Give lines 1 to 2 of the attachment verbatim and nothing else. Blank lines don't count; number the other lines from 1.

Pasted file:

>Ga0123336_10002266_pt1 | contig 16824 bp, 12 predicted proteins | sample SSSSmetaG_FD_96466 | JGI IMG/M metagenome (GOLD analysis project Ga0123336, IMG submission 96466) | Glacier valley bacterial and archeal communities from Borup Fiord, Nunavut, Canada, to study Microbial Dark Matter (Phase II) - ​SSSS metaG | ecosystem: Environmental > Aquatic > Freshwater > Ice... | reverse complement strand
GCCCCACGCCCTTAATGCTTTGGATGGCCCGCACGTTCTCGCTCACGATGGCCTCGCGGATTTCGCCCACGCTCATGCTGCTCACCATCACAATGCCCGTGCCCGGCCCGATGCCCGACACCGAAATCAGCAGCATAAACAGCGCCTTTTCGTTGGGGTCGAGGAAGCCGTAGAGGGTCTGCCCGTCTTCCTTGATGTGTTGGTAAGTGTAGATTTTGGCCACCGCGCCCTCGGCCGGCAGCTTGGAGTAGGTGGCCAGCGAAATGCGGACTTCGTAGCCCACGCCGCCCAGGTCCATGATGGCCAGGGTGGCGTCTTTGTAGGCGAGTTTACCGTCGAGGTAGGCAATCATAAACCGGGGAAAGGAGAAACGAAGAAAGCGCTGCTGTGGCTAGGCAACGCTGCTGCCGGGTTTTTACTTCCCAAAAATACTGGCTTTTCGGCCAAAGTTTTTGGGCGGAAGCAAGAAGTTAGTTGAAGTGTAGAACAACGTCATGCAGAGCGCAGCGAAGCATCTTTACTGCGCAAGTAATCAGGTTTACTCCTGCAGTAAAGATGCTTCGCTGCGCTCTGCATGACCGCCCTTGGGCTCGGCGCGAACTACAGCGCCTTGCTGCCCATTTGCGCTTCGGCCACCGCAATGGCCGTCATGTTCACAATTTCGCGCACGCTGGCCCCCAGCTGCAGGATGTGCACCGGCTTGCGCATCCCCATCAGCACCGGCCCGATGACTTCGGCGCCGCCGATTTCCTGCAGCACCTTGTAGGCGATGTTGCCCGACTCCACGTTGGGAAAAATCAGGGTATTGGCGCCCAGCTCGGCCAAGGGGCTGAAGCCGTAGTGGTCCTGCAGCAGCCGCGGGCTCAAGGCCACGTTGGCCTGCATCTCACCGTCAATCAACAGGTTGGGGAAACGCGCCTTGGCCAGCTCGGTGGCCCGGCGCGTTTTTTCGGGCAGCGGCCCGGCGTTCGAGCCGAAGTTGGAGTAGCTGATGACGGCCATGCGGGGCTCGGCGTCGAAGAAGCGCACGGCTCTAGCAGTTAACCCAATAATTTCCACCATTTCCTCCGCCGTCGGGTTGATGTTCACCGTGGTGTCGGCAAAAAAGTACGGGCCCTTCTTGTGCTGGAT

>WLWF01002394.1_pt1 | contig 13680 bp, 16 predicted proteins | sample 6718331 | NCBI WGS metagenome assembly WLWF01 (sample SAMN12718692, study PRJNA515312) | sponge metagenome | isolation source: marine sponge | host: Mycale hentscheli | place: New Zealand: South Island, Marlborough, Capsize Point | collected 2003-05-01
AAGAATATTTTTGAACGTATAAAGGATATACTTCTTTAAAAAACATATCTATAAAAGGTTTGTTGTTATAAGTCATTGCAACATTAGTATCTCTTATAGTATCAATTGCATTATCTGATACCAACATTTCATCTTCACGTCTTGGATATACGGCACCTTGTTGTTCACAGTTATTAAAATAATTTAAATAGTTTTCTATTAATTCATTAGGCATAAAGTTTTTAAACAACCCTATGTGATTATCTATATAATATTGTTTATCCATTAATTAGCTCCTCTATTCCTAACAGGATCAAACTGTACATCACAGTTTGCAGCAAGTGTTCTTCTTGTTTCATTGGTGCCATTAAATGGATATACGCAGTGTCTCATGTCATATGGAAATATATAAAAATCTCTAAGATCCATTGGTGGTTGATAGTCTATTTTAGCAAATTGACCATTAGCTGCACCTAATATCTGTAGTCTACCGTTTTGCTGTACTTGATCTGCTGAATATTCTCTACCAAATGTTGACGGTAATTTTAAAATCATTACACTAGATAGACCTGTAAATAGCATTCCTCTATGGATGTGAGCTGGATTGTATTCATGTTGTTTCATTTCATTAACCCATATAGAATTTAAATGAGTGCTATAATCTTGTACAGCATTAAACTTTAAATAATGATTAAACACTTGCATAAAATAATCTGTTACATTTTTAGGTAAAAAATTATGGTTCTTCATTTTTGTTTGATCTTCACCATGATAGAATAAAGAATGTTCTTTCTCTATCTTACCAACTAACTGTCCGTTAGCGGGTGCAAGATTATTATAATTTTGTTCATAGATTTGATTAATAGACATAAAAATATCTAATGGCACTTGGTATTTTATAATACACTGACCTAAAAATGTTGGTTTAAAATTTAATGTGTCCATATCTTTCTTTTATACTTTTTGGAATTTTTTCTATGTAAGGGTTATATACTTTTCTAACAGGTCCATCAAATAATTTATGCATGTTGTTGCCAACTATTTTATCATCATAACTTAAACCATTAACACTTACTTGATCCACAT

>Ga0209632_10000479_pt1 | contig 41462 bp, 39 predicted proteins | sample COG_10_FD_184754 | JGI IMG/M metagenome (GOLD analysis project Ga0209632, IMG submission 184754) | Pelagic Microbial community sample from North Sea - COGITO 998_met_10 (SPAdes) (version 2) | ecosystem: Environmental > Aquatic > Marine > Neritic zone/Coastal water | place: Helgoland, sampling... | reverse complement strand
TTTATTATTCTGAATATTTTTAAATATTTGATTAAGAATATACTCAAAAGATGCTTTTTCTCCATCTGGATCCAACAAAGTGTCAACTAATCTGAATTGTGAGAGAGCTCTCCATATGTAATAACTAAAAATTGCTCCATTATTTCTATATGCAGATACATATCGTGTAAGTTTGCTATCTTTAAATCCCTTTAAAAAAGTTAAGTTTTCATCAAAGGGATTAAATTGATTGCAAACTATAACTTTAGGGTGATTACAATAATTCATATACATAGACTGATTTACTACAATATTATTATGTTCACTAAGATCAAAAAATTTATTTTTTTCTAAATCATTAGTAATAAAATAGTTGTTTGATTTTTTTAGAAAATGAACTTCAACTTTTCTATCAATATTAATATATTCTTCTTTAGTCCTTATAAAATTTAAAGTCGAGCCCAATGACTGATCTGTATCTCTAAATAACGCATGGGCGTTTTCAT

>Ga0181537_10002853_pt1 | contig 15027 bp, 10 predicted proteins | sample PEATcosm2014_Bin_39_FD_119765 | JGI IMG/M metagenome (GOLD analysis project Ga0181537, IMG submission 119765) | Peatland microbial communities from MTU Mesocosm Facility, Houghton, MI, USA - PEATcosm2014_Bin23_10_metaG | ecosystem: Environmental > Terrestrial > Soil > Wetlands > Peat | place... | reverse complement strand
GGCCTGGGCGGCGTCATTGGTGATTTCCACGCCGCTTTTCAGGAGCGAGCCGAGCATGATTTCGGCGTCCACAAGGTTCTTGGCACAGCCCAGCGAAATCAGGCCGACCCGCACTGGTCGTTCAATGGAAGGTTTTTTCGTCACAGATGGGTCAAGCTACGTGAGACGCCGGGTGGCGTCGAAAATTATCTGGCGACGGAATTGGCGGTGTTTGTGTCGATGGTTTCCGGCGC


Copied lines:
>Ga0123336_10002266_pt1 | contig 16824 bp, 12 predicted proteins | sample SSSSmetaG_FD_96466 | JGI IMG/M metagenome (GOLD analysis project Ga0123336, IMG submission 96466) | Glacier valley bacterial and archeal communities from Borup Fiord, Nunavut, Canada, to study Microbial Dark Matter (Phase II) - ​SSSS metaG | ecosystem: Environmental > Aquatic > Freshwater > Ice... | reverse complement strand
GCCCCACGCCCTTAATGCTTTGGATGGCCCGCACGTTCTCGCTCACGATGGCCTCGCGGATTTCGCCCACGCTCATGCTGCTCACCATCACAATGCCCGTGCCCGGCCCGATGCCCGACACCGAAATCAGCAGCATAAACAGCGCCTTTTCGTTGGGGTCGAGGAAGCCGTAGAGGGTCTGCCCGTCTTCCTTGATGTGTTGGTAAGTGTAGATTTTGGCCACCGCGCCCTCGGCCGGCAGCTTGGAGTAGGTGGCCAGCGAAATGCGGACTTCGTAGCCCACGCCGCCCAGGTCCATGATGGCCAGGGTGGCGTCTTTGTAGGCGAGTTTACCGTCGAGGTAGGCAATCATAAACCGGGGAAAGGAGAAACGAAGAAAGCGCTGCTGTGGCTAGGCAACGCTGCTGCCGGGTTTTTACTTCCCAAAAATACTGGCTTTTCGGCCAAAGTTTTTGGGCGGAAGCAAGAAGTTAGTTGAAGTGTAGAACAACGTCATGCAGAGCGCAGCGAAGCATCTTTACTGCGCAAGTAATCAGGTTTACTCCTGCAGTAAAGATGCTTCGCTGCGCTCTGCATGACCGCCCTTGGGCTCGGCGCGAACTACAGCGCCTTGCTGCCCATTTGCGCTTCGGCCACCGCAATGGCCGTCATGTTCACAATTTCGCGCACGCTGGCCCCCAGCTGCAGGATGTGCACCGGCTTGCGCATCCCCATCAGCACCGGCCCGATGACTTCGGCGCCGCCGATTTCCTGCAGCACCTTGTAGGCGATGTTGCCCGACTCCACGTTGGGAAAAATCAGGGTATTGGCGCCCAGCTCGGCCAAGGGGCTGAAGCCGTAGTGGTCCTGCAGCAGCCGCGGGCTCAAGGCCACGTTGGCCTGCATCTCACCGTCAATCAACAGGTTGGGGAAACGCGCCTTGGCCAGCTCGGTGGCCCGGCGCGTTTTTTCGGGCAGCGGCCCGGCGTTCGAGCCGAAGTTGGAGTAGCTGATGACGGCCATGCGGGGCTCGGCGTCGAAGAAGCGCACGGCTCTAGCAGTTAACCCAATAATTTCCACCATTTCCTCCGCCGTCGGGTTGATGTTCACCGTGGTGTCGGCAAAAAAGTACGGGCCCTTCTTGTGCTGGAT